Powder coating on alloy items and outgassing, Please read the article written by the Powder coating institute.
Whilst we endeavour to offer the best results possible there are certain factors you need to know and be aware of.
Powder coating is cured at a temperature of at least 180dc, at this temperature the chemistry starts to happen in some metals and castings. Castings as Ali alloys, magnesium and some cast irons tend to be porous (see below) and may outgas during the curing process. Known as porosity as the castings heat up any gas, air or any other contaminants trapped inside these microbubbles expand and push their way out of any small holes/micro cracks under the curing powder coat in the wetting out stage. This can leave small but very annoying bubbles under the cured powder. These are often confused with poor prep work or work contamination, I can assure you this is not the case. If you were to look at these with a powerful magnifying glass they appear to resemble tiny volcanoes. There are some methods that negate this problem by reworking the parts or using an anti gassing product but by using these products does not always work however in the case of poor and cheap castings (see the article below) there is nothing that can be done to stop this other than offering wet paints & good fillers.
Corrosion that sets into castings from standard alloys/ cast irons is also a problem, steel to magnesium products can also have the same effect on the finished items whereas the corrosion eats its way into to the material and gives the same effect. Despite of careful prep work and making sure all the corrosion has been removed by media blasting and yet will leave behind micro-holes that again can give rise to outgassing.
You may ask why fillers can not be used. Standard fillers are not suitable for powder coating as they burn and/or can expand and fall away from the work, there are other high-temperature fillers available but these are not used on unseen micro holes although they can be used in some corrosion cases.
When outgassing occurs we are unable to offer any guarantees.
The article below written by The Powder Coating Institute explains this problem.
Outgassing describes the phenomena of entrapped gasses being released through a powder coating during the curing process. When this gas passes through the coating, it creates pinholes. These pinholes can provide a path for moisture or corrosive materials through the coating and to the substrate, causing coating failure. Furthermore, these holes can be unsightly on high-quality appearance parts.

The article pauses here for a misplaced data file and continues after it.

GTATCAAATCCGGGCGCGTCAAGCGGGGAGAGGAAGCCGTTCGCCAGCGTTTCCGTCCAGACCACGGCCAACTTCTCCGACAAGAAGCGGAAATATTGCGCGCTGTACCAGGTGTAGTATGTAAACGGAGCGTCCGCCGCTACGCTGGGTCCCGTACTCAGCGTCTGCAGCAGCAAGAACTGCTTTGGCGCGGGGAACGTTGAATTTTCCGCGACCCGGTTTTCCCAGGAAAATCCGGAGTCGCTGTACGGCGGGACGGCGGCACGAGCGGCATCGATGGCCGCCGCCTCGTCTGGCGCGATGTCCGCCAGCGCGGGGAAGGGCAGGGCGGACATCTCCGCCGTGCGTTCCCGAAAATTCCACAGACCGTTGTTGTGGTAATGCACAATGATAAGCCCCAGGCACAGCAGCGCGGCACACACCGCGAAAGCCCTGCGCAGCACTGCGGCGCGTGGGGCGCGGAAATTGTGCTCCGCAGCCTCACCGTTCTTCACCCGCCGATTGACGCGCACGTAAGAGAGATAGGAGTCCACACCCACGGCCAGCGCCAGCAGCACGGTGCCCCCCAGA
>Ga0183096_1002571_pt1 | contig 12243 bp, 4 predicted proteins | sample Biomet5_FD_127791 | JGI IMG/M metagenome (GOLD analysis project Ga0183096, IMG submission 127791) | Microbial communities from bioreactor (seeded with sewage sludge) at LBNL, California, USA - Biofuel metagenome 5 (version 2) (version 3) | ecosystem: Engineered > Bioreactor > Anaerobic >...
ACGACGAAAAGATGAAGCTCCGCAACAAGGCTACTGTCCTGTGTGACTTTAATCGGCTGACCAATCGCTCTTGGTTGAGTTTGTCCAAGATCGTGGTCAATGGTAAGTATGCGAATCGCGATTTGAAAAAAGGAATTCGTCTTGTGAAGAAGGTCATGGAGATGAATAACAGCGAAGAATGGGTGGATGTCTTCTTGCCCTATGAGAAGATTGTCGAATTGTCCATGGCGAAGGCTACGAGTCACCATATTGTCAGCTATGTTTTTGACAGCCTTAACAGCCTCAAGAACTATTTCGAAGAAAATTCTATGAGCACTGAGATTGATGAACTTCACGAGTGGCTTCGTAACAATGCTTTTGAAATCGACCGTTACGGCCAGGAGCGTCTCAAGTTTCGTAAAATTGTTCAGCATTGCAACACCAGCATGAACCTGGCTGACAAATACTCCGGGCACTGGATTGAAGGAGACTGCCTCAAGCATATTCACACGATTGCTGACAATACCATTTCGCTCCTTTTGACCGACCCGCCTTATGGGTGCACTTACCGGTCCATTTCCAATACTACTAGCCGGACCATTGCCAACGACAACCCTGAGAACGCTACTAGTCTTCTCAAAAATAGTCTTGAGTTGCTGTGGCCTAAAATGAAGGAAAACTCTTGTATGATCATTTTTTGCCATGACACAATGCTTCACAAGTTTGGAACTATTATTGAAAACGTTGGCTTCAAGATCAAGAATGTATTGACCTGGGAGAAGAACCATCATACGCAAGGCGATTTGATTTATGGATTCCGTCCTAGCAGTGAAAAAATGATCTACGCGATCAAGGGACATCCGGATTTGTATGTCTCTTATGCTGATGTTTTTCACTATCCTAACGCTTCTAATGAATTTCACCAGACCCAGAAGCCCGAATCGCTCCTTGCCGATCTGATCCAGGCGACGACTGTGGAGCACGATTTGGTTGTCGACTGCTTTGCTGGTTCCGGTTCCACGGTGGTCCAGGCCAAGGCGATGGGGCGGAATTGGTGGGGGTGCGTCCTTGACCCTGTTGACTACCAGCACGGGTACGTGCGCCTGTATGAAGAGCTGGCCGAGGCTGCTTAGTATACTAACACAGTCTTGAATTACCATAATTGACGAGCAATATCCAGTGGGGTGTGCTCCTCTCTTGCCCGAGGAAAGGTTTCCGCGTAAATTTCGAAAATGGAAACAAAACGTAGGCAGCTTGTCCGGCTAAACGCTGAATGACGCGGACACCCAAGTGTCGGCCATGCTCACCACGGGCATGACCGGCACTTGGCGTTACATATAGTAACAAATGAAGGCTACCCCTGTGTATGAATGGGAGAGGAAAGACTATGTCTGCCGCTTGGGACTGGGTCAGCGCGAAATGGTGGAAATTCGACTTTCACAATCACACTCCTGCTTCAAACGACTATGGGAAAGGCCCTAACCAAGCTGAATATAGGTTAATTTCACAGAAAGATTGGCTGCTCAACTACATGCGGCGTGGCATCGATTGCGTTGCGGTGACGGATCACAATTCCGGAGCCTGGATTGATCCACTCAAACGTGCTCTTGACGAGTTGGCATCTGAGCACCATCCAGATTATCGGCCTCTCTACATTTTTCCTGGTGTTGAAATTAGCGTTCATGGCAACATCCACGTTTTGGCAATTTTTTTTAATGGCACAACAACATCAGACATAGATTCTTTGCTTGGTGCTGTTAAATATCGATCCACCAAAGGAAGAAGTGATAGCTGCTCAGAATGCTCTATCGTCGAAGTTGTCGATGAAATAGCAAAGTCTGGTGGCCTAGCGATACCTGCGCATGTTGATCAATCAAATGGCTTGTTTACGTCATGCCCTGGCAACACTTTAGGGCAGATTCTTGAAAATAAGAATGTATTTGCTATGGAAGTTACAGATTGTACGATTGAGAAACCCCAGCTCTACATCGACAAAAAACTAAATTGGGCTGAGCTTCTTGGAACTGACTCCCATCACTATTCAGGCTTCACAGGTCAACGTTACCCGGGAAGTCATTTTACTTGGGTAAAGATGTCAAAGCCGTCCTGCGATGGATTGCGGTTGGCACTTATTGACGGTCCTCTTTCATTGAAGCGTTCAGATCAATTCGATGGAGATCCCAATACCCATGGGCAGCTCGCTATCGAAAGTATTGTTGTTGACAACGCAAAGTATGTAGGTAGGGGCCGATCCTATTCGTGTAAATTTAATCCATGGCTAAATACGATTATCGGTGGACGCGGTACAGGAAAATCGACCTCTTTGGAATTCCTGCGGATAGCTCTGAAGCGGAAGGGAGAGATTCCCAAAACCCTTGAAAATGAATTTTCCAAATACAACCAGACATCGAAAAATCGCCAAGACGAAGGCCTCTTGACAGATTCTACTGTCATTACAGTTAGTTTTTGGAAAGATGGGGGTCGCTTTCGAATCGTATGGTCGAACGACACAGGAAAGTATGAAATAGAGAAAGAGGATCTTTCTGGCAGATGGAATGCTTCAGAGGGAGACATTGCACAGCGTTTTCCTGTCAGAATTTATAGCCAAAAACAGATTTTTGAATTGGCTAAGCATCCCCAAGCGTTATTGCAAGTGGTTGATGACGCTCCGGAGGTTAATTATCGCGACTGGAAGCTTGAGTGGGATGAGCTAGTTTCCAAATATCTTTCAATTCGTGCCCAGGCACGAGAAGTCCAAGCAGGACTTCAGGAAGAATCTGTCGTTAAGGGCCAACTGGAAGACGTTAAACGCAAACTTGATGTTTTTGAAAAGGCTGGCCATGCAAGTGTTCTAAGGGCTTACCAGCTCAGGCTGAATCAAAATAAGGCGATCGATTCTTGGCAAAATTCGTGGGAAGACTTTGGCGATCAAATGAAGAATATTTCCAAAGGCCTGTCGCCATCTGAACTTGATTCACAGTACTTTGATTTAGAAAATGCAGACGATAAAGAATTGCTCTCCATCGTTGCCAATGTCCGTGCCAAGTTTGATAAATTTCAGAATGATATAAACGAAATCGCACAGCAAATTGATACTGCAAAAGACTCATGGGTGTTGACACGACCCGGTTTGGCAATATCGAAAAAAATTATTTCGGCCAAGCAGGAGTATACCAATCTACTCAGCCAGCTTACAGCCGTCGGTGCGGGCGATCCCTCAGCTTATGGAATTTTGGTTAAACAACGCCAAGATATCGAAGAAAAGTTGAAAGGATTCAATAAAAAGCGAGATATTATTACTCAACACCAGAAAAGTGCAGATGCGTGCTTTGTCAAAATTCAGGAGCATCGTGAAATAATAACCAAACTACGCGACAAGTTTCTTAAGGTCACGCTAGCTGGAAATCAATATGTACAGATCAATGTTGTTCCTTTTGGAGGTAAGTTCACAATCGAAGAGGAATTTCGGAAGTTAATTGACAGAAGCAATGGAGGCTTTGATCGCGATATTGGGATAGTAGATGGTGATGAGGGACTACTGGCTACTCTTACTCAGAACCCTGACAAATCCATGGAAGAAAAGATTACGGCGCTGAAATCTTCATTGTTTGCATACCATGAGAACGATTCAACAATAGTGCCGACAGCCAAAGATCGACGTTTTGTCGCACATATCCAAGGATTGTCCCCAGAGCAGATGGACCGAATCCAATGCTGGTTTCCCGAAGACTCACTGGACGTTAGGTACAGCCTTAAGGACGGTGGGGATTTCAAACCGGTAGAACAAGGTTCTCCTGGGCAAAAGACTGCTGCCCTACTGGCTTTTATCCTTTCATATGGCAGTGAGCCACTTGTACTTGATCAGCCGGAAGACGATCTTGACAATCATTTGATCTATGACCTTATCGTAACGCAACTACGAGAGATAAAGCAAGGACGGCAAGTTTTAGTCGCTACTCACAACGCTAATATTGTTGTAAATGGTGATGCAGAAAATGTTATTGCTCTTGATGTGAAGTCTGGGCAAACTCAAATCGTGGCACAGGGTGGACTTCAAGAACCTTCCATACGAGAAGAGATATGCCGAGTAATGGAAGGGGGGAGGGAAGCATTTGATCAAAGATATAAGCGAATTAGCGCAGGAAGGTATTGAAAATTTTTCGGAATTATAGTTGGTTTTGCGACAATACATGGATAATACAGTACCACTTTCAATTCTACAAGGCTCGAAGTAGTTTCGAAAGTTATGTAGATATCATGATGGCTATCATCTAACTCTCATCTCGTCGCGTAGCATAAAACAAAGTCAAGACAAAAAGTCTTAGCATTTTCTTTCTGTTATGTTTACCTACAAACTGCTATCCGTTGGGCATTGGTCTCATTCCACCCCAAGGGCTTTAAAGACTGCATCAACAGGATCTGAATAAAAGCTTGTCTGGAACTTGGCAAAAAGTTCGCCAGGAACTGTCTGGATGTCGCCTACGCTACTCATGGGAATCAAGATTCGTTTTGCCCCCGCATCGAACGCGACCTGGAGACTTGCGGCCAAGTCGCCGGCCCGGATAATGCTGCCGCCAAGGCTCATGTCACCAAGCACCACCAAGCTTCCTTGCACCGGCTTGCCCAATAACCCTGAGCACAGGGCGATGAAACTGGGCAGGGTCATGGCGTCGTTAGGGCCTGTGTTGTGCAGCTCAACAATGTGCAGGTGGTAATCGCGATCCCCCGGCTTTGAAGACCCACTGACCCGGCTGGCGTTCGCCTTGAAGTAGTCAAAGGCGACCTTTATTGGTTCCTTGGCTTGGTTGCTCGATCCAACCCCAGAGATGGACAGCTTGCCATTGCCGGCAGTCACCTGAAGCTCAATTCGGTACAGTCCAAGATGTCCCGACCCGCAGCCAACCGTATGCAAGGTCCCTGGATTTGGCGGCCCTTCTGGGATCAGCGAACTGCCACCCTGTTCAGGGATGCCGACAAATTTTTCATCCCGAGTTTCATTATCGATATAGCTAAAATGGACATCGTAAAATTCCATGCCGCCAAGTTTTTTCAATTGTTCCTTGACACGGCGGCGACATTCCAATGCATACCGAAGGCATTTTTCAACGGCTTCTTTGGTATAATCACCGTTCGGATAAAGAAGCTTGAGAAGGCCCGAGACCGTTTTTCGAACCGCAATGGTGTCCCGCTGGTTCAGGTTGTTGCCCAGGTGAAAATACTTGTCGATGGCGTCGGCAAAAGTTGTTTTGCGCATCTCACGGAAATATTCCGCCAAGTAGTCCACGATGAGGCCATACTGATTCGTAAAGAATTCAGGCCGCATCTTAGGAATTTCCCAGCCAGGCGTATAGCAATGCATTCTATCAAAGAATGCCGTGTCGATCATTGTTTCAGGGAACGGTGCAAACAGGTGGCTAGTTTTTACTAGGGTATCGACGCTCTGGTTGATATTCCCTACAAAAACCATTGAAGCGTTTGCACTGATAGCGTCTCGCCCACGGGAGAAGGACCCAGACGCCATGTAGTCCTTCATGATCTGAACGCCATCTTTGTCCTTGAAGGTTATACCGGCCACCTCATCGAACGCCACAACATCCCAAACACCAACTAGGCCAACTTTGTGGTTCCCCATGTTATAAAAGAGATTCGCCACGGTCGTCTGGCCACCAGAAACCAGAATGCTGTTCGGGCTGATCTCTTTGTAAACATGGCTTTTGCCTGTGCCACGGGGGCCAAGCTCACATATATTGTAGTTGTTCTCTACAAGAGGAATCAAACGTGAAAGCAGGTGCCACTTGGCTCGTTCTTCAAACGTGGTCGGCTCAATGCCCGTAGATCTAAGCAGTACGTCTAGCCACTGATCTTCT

Causes of Outgassing Outgassing can be attributed to the substrate material, a surface contaminant, or the powder itself. Following are the specifics:
1. Castings: Outgassing can occur when a powder coating is applied over a cast metal surface (iron, steel, aluminium, brass, etc.). Gasses are entrapped into the casting material during the pouring process of both sand and die type castings. These gasses can be anything from entrapped air to gas formed during the cooling of the molten metal. The quality of the metal used and the care taken in the pouring process will directly affect the amount of gas that is entrapped. For instance, higher quality castings using higher quality metals have lower amounts of entrapped gas.
2. Galvanized (Zinc Coated) Substrates: Outgassing can occur when a powder coating is applied to a substrate that has a zinc-coated surface (i.e. galvanized steel). As with castings, the process of applying the zinc to the steel substrate produces gasses that can be entrapped within this surface coating. This is especially true when “hot-dip” galvanizing is used. However, this does not occur when galvanized steels are used since the surface has been annealed to relieve the stresses and release the entrapped gasses.
3. Coating Thickness: Outgassing can occur when some powder coatings are applied in heavy film thicknesses in a single coat. In this case, gasses given off during the curing process are released through the outer surface of this coating causing pinholes in the surface. Some coating is more susceptible to these problems than others, like Pyramids and emissive Polyurethanes.
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